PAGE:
While the pathophysiology of transient global amnesia (TGA) is not understood, due to the specific nature of the clinical deficits, transient dysfunction in the medial temporal lobe, especially in the hippocampus, is assumed; however, concomitant disturbances in other brain regions and in executive function have been postulated. In this study, a cohort of 16 patients was prospectively recruited from the emergency department for resting-state functional MRI (fMRI) during the acute stage of TGA, as confirmed by a standardized neuropsychological assessment. Twenty age- and sex-matched controls, as well as twenty patients with a history of TGA, were recruited for comparison. Functional data were processed using independent component analysis (ICA), allowing the complete automatic (data-driven) identification of spontaneous network dynamics. We documented a severe disturbance in anterograde episodic long-term memory in all patients. Group-based ICA of resting-state data in acute TGA patients versus that of controls and patients with a past TGA episode demonstrated reduced FC mainly of structures belonging to the executive network (EN), but also the hippocampus, confirming its pathophysiological involvement in the disorder, as well as areas belonging to the salience network and other subcortical regions. No significant differences were found when comparing connectivity in patients with a history of TGA and controls. Our findings strengthen previous empirical and theoretical accounts of hippocampal and executive dysfunction in TGA. The disruption of frontal, parietal and insular control regions, together with disruption in the hippocampus, provides a new interpretation for the pathophysiology and neuropsychological profile of this neurological disorder on a large-scale network level.

PMID: 31153000 [PubMed - as supplied by publisher]

Structural variability in the human brain reflects fine-grained functional architecture at the population level.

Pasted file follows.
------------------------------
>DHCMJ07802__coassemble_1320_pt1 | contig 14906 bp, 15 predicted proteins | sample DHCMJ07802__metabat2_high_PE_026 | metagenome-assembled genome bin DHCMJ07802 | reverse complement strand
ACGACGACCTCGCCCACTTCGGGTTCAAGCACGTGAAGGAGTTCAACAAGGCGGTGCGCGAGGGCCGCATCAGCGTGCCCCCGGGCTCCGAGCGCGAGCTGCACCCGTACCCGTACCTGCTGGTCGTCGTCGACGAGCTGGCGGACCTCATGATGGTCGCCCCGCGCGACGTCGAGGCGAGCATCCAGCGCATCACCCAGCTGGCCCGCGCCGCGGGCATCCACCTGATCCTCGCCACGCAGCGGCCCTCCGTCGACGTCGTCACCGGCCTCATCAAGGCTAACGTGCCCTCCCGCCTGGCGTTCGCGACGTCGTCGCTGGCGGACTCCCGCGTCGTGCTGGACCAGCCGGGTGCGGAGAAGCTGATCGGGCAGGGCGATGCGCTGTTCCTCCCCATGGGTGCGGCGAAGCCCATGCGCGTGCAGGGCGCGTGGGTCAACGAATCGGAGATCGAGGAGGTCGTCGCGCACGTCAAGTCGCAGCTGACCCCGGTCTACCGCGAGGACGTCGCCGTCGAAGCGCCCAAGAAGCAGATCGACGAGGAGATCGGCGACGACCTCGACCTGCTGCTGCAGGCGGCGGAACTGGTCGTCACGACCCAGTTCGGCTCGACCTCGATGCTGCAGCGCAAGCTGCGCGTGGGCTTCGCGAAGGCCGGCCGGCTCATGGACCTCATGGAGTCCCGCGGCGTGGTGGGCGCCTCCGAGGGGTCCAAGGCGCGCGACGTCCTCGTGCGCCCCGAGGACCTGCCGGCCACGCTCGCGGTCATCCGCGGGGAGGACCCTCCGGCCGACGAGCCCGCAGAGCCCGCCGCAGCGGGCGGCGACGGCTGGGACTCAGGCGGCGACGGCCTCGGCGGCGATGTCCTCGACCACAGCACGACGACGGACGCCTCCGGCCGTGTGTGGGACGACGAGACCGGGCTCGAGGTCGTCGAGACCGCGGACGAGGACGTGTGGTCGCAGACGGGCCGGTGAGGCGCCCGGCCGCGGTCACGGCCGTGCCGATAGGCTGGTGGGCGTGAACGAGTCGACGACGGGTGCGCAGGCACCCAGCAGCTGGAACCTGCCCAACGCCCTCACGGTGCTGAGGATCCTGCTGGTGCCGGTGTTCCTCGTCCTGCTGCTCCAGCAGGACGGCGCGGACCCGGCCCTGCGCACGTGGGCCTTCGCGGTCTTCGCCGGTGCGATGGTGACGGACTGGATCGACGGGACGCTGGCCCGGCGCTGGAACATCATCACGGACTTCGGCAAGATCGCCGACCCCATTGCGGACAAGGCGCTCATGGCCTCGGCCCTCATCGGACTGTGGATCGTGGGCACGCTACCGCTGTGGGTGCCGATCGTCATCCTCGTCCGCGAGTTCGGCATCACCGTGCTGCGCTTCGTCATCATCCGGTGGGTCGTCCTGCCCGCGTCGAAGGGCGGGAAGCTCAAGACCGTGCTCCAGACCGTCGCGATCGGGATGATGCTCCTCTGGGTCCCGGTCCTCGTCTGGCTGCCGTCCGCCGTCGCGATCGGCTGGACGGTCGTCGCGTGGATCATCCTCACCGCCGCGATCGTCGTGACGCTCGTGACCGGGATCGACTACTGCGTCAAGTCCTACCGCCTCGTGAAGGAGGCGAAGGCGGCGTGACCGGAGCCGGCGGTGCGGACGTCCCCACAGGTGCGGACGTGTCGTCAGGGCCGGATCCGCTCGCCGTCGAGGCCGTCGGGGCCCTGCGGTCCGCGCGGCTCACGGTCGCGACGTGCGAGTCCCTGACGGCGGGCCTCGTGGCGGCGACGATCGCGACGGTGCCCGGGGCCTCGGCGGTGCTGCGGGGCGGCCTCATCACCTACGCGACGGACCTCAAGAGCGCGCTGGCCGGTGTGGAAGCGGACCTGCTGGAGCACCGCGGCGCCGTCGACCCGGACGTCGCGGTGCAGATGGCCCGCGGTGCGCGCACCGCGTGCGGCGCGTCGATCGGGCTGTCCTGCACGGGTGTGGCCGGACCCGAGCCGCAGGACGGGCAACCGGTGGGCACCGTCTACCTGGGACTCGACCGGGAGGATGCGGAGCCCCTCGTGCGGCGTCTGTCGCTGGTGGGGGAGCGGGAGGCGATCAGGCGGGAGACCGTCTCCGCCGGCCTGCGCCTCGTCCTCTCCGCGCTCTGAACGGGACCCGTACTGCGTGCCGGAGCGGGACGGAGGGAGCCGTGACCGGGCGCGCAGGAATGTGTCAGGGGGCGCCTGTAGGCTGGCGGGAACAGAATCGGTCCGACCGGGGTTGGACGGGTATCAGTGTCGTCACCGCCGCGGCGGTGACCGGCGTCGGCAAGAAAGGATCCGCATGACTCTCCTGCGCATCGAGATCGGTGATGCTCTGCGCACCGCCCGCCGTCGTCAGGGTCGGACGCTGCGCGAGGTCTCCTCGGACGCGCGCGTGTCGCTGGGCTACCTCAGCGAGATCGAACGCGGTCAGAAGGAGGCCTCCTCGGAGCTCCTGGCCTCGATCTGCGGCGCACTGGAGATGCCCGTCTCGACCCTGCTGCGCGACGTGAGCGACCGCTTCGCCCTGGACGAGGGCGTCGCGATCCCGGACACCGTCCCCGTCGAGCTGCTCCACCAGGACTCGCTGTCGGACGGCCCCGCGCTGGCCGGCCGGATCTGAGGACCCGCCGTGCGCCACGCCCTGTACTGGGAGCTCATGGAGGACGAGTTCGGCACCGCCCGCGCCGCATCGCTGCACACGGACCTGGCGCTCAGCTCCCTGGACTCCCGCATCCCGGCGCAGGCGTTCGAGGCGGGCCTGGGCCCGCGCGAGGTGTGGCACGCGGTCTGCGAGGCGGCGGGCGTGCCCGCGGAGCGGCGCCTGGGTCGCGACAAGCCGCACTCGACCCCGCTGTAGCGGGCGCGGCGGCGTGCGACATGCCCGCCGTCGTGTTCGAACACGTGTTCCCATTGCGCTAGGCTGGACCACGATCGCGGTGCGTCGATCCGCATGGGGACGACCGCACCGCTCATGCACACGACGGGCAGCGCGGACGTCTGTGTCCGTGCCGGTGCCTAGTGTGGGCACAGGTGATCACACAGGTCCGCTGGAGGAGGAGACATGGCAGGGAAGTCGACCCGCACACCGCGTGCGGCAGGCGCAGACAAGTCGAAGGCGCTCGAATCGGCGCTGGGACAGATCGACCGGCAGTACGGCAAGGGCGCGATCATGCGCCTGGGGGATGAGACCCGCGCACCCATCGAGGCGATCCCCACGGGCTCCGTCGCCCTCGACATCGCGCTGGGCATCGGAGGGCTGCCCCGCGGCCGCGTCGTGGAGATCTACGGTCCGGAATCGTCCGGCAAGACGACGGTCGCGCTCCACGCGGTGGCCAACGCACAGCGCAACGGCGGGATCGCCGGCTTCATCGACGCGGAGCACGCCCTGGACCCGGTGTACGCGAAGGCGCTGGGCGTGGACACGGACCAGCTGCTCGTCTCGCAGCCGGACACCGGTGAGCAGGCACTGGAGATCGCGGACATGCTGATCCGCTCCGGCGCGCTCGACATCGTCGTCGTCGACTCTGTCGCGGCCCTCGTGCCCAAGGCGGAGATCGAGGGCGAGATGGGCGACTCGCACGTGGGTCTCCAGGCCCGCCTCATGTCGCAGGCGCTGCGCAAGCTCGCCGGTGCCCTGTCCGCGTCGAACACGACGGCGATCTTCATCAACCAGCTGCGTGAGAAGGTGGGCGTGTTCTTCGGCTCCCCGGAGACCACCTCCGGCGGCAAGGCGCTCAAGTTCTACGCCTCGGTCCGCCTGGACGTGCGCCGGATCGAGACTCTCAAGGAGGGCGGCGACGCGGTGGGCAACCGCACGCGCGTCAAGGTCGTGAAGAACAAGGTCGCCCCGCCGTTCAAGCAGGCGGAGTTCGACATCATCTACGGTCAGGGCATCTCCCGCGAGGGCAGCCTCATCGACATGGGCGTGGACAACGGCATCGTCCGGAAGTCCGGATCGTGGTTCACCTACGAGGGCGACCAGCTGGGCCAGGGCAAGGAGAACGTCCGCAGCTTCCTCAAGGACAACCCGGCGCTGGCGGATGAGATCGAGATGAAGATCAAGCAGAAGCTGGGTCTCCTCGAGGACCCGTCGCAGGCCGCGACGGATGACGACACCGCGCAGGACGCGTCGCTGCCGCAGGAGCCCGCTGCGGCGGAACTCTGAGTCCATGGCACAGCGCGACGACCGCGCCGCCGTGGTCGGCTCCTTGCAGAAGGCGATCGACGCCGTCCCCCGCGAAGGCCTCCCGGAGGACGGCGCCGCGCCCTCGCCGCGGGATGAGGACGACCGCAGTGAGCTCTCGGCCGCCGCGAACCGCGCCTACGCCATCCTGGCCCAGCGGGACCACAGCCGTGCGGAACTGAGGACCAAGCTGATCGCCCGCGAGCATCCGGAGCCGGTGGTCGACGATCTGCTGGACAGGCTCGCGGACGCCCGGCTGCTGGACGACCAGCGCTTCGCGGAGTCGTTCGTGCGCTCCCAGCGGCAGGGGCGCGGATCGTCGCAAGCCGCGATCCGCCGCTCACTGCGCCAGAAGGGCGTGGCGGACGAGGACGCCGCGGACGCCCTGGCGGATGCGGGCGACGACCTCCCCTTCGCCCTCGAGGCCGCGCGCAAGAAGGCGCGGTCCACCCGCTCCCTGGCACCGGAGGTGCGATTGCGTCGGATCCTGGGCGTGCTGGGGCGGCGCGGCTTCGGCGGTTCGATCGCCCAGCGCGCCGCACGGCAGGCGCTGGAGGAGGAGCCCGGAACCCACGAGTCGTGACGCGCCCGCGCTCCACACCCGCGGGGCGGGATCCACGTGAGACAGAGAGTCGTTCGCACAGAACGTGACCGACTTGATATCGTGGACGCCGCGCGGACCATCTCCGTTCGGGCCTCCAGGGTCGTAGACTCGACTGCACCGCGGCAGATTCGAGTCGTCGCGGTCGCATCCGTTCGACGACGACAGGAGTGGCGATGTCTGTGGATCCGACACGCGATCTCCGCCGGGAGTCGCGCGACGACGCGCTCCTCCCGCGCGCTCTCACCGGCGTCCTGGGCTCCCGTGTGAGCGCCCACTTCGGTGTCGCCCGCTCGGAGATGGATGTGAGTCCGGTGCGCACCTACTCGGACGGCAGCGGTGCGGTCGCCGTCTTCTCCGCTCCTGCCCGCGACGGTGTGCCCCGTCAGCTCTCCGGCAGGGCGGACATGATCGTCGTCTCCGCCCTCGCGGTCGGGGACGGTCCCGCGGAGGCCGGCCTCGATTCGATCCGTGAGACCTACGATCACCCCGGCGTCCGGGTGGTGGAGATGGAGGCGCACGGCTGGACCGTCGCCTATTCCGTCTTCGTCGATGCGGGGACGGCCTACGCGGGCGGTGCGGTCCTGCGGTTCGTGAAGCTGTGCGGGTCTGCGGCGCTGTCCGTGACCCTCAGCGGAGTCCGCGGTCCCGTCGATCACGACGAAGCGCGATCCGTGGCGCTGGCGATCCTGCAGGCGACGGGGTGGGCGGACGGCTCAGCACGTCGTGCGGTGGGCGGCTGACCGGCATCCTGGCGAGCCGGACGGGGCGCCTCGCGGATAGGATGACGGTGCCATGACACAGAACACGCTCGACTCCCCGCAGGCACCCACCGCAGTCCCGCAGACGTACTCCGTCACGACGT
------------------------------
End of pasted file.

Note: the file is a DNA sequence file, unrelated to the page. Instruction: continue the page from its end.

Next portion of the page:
Tue, 06/04/2019 - 20:33
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Structural variability in the human brain reflects fine-grained functional architecture at the population level.

J Neurosci. 2019 May 31;:

Authors: Smith S, Duff E, Groves A, Nichols TE, Jbabdi S, Westlye LT, Tamnes CK, Engvig A, Walhovd KB, Fjell AM, Johansen-Berg H, Douaud G

Abstract
Human brain structure topography is thought to be related in part to functional specialisation. However, the extent of such relationships is unclear. Here, using a data-driven, multi-modal approach for studying brain structure across the lifespan (n=484, 260 females), we demonstrate that numerous structural networks, covering the entire brain, follow a functionally-meaningful architecture. These grey matter networks emerge from the co-variation of grey matter volume and cortical area at the population level. We further reveal fine-grained anatomical signatures of functional connectivity. For example, within the cerebellum, a structural separation emerges between lobules that are functionally connected to distinct, mainly sensorimotor, cognitive and limbic regions of the cerebral cortex and subcortex. Structural modes of variation also replicate the fine-grained functional architecture seen in 8 well-defined visual areas in both task and resting-state fMRI. Furthermore, our study shows a structural distinction corresponding to the established segregation between anterior and posterior default-mode networks. These fine-grained grey matter networks further cluster together to form functionally-meaningful larger-scale organisation. In particular, we identify a structural architecture bringing together the functional posterior default-mode network and its anti-correlated counterpart. In summary, our results demonstrate that the relationship between structural and functional connectivity is fine-grained, widespread across the entire brain, and driven by co-variation in cortical area, i.e. likely differences in shape, depth or number of foldings. These results suggest that neurotrophic events occur during development to dictate that the size and folding pattern of distant, functionally-connected brain regions should vary together across subjects.SIGNIFICANCE STATEMENTQuestions over the relationship between structure and function in the human brain have engaged neuroscientists for centuries in a debate that continues to this day. Here, by interrogating inter-subject variation in brain structure across a large number of individuals, we reveal modes of structural variation that map onto fine-grained functional organisation across the entire brain, and specifically in the cerebellum, visual areas and default-mode network. This functionally-meaningful structural architecture emerges from the co-variation of grey matter volume and cortical folding. These results suggest that the neurotrophic events at play during development, and possibly evolution, which dictate that the size and folding pattern of distant brain regions should vary together across subjects, might also play a role in functional cortical specialisation.